Lenovo machines suffer ‘Superfish’ sequel in new security fiasco

A security research firm has revealed a new set of security vulnerabilities on Lenovo systems.

Earlier this year, we reported on the ‘Superfish’ debacle, the uncovering of a serious bug that created a massive headache at Lenovo HQ.

Superfish potentially allowed third parties to create spurious authentication certificates that could bypass, for instance, your bank’s online security checks.

Now, IOActive researchers claim that fresh flaws were uncovered in February, although they’ve since been patched.

One of the vulnerabilities allowed attackers to create a fake certificate authority to sign executables, as reported by SCMagazine.

This means that third parties could create dodgy software that would pretend to be official Lenovo fare.

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If, for instance, a user updated their laptop in a coffee shop, the security hole could be exploited to load a machine with the spurious software.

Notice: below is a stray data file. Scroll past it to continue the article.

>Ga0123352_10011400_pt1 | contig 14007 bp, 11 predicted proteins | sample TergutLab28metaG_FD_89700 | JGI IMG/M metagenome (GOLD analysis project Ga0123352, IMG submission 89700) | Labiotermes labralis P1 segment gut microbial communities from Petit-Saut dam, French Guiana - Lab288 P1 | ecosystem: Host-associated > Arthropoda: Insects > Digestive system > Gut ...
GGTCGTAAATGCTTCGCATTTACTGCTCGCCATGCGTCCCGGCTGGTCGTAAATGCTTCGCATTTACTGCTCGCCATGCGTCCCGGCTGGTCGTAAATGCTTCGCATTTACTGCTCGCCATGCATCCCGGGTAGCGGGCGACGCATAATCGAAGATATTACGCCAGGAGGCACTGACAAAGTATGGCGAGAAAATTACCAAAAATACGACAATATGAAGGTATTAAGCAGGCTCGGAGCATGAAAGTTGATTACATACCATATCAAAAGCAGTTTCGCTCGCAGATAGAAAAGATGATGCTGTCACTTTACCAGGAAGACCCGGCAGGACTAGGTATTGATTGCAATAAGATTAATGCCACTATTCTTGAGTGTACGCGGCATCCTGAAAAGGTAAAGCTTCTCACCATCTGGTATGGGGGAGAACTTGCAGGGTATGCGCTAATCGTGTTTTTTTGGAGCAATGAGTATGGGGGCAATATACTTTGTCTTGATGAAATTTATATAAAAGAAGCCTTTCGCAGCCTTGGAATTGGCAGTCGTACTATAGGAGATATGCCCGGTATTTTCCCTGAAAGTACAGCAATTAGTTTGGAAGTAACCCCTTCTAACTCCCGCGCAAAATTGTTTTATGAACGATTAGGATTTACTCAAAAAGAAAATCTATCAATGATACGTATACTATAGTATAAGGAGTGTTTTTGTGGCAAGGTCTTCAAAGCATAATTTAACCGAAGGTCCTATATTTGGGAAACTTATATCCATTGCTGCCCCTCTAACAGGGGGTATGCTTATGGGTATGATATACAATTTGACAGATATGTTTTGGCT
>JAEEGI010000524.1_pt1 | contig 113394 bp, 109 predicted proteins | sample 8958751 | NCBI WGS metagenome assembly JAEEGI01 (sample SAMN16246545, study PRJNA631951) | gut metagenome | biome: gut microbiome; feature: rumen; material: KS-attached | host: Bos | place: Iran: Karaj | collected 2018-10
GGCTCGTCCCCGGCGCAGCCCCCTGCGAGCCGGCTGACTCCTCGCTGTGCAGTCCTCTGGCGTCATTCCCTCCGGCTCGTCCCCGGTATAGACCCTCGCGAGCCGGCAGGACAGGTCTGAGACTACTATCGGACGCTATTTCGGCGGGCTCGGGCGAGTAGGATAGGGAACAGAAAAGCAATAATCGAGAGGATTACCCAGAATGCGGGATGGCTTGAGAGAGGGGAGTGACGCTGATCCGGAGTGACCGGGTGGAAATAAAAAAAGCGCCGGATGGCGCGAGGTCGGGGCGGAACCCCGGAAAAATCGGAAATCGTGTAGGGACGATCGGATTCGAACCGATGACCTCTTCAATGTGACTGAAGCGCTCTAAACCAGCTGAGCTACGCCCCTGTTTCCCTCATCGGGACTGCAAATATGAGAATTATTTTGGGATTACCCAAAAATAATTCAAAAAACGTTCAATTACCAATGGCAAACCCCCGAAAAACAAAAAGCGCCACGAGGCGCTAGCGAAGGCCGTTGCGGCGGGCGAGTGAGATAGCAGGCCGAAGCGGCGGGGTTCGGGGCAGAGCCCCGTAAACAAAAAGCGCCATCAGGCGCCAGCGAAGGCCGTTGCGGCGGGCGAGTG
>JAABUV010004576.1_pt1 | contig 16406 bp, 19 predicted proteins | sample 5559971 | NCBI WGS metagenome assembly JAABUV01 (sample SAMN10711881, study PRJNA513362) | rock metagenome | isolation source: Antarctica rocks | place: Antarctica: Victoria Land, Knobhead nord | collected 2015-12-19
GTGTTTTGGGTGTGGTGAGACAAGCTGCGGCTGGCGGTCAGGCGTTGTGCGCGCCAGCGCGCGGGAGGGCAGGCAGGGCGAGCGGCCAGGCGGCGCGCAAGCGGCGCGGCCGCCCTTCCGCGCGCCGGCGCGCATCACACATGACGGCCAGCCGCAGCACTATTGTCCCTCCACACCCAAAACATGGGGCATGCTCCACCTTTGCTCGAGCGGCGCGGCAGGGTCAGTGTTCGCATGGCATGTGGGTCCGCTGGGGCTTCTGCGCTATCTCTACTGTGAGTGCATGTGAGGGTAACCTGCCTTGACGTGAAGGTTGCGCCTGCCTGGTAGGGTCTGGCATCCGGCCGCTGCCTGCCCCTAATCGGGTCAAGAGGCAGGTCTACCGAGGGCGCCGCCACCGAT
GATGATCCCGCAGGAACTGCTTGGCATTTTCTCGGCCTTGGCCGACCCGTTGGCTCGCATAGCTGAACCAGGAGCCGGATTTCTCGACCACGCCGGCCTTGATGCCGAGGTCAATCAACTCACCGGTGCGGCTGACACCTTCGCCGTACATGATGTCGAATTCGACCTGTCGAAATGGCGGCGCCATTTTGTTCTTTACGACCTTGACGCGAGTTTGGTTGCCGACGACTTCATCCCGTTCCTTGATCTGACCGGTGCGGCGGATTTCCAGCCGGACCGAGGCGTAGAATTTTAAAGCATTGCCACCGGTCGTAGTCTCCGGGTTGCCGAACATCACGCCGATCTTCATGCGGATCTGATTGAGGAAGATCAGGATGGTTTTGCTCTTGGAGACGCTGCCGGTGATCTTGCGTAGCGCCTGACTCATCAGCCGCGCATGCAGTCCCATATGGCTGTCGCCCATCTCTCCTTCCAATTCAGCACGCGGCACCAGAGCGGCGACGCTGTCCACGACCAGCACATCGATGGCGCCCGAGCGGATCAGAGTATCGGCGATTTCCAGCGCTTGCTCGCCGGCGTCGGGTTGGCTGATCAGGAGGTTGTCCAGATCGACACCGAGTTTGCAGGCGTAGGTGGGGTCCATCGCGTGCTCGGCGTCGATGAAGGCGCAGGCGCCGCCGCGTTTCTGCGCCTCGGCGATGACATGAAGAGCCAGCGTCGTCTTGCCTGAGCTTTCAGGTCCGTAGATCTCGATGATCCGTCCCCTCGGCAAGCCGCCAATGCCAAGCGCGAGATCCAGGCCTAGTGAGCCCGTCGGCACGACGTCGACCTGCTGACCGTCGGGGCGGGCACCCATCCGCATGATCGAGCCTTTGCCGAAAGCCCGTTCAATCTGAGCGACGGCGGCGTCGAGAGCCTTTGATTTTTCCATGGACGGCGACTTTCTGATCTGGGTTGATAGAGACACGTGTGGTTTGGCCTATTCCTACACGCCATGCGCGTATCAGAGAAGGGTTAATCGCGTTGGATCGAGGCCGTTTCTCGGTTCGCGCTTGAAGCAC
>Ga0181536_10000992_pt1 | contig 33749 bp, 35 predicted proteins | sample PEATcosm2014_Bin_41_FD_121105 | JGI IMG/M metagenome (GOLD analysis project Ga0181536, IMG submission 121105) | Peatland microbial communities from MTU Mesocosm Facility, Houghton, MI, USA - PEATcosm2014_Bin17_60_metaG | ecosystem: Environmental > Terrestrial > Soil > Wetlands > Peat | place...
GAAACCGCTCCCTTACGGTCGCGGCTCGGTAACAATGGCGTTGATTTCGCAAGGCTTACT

“The System Update downloads executables from the internet and runs them. As a security measure Lenovo signs its executables and checks the signature before running them, but unfortunately does not completely verify them. As a result, an attacker can create a fake certificate authority which can then be used to sign executables,” explained the researchers.

“Remote attackers who can perform a man-in-the-middle attack (the classic coffee shop attack) can exploit this to swap Lenovo’s executables with a malicious executable.”

The China-based manufacturer has now fixed the flaws as of last month’s patch, although users who haven’t updated their machines yet may still be vulnerable.

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